Washington, D.C. and Ann Arbor, Mich. —The American Cancer Society Cancer Action Network (ACS CAN) and the HL7 FHIR Accelerator™ Common Oncology Data Elements eXtensions (CodeX) are working together with partners on a project to increase and expand patient enrollment in cancer clinical trials at smaller and non-research oriented medical centers. The project will integrate cancer clinical trial matching capability into existing electronic health record (EHR) and patient data management (PDM) systems using open data standards and application programming interfaces (APIs).
Among the many barriers to clinical trial participation is finding potential trials for patients to consider. Matching patients with trials requires providers to do extensive manual data entry and carefully review indepth criteria. While large academic centers often have infrastructure and resources to screen patients for onsite trials, they typically do not screen patients for offsite trial eligibity. Smaller non-research-oriented centers also do not screen for offsite trial eligibility and do not offer onsite trials. Consequently, only about one in four cancer patients will have the option to enroll in a clinical trial at their institution.
The Integrated Trial Matching Project will provide basic trial screening using existing tools within EHR and PDM systems. The matching occurs by sending a select number of standardized patient data points to external clinical trial matching services that then return the results for any matching trials within the region.
Partner groups during the pilot phase include the MITRE Corporation, TrialScope, Massive Bio, BreastCancerTrials.org, Cancer Insights, TrialJectory, PatientLink, and University of Texas Southwestern. There are ongoing efforts to expand partners.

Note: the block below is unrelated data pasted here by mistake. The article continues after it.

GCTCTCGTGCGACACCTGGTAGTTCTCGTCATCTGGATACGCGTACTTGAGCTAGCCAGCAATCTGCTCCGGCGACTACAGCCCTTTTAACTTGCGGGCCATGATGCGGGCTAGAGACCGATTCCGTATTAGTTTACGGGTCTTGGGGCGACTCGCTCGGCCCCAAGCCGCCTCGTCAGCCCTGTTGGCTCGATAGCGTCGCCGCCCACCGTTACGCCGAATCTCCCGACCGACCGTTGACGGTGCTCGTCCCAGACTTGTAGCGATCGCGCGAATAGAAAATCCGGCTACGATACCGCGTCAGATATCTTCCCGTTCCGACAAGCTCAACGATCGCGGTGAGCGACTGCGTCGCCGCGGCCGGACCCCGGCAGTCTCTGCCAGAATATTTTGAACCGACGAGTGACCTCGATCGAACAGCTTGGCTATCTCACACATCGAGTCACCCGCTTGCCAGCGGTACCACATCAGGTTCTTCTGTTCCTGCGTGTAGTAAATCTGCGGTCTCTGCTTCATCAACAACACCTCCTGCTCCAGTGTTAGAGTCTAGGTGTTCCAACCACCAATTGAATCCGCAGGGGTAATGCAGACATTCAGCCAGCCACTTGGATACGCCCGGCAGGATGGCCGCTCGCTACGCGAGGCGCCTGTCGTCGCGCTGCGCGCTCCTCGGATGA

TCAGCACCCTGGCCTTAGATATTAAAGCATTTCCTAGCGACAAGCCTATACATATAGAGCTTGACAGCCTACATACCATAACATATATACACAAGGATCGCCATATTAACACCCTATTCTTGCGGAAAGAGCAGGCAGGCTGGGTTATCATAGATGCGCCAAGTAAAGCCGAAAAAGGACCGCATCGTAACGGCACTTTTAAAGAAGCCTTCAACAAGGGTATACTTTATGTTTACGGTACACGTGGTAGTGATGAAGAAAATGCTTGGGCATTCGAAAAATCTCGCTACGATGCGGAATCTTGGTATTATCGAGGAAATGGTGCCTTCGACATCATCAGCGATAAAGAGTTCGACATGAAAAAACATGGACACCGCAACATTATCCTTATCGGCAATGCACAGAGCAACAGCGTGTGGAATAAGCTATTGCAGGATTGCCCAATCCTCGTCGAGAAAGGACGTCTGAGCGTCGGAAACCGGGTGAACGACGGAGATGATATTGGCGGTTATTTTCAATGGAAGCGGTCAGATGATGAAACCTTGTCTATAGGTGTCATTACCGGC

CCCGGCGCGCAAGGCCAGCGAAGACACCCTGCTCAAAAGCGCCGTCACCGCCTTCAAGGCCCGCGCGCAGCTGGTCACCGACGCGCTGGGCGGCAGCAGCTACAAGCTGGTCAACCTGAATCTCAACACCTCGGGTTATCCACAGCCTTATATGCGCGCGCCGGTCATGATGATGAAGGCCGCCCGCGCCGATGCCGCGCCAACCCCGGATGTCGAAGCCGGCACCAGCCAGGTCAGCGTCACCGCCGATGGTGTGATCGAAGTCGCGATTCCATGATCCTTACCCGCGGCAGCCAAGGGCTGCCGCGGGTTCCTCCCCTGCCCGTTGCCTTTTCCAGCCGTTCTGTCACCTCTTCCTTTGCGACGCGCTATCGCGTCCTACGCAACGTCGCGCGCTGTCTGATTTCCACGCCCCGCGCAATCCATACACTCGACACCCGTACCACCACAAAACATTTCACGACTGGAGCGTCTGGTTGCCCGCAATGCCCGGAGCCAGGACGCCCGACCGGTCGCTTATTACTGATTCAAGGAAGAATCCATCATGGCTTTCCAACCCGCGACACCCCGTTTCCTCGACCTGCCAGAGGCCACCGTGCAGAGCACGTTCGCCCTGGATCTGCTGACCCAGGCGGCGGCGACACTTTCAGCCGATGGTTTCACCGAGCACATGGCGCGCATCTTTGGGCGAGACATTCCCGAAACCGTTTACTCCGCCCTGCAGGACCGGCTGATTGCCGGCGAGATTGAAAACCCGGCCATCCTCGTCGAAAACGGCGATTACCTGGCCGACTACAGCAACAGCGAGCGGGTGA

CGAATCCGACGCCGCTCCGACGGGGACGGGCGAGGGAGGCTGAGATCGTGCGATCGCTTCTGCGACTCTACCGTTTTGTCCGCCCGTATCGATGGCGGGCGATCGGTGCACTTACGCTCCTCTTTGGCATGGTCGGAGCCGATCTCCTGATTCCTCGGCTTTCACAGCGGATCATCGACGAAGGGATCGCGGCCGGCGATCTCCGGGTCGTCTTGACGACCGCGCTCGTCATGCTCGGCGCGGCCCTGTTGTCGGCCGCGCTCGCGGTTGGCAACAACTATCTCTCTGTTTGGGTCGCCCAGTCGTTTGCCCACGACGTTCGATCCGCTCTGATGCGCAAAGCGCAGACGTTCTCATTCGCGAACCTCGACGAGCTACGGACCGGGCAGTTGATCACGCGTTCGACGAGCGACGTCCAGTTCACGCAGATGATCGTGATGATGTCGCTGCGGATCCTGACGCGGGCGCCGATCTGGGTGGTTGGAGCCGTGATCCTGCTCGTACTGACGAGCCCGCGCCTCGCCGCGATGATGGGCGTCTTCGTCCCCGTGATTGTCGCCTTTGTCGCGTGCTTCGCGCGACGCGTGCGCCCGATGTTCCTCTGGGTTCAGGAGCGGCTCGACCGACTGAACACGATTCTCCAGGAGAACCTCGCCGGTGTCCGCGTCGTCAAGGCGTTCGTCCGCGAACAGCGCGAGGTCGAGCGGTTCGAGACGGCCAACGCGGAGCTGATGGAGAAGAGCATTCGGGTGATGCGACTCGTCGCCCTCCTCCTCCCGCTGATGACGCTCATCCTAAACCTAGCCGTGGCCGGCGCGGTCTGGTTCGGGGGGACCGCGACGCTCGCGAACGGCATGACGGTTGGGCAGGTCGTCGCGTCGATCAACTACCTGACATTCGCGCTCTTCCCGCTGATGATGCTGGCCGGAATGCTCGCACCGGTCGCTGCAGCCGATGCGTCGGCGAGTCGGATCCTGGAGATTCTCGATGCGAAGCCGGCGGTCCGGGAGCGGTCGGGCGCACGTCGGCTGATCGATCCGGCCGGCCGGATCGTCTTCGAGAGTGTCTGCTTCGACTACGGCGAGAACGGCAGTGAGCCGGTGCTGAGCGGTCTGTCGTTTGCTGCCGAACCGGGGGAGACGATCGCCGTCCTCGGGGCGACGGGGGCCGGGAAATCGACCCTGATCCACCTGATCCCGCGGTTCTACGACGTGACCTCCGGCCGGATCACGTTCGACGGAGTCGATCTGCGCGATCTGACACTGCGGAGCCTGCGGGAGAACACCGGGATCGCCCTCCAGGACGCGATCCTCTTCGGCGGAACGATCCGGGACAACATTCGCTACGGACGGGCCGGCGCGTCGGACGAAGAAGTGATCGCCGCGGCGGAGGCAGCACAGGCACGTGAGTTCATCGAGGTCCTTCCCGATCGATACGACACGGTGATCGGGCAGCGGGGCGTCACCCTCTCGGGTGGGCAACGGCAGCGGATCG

“In order to be successful, cancer clinical trials must have a diverse pool of participants. Yet a lot of patients who would be eligible to enroll and are interested are never given the chance simply because they’re being treated at smaller, community-based oncology clinics that may not have a research infrastructure,” said Mark Fleury, policy principal for ACS CAN. “If we make it quick and easy for these providers to locate potential trials for their patients—without creating additional steps or systems—we could increase and expand trial enrollment to many more people.”
The CodeX initiative, a collaborative effort implementing oncology data standards to support better, safer, faster care, and lower burden and cost, is helping implement the project.
“Several years ago, MITRE began engaging partners from across the oncology ecosystem who also understood the power of data standards and interoperability to improving cancer care and research for all. Today CodeX members are combining the mCODE™ (minimal Common Oncology Data Elements) data standard and HL7® FHIR® (Fast Healthcare Interoperability Resources) technology to solve some of the most challenging problems —including helping cancer patients find clinical trials in a more efficient and equitable way,” said Steve Bratt, Program Manager for the CodeX HL7 FHIR Accelerator.
The project has multiple phases. Use case development and data exchange protocols have been completed and small scale pilots are currently underway. The results will inform a large-scale study planned for this summer to measure the tool’s effectiveness, as well as its usability for both providers and patients.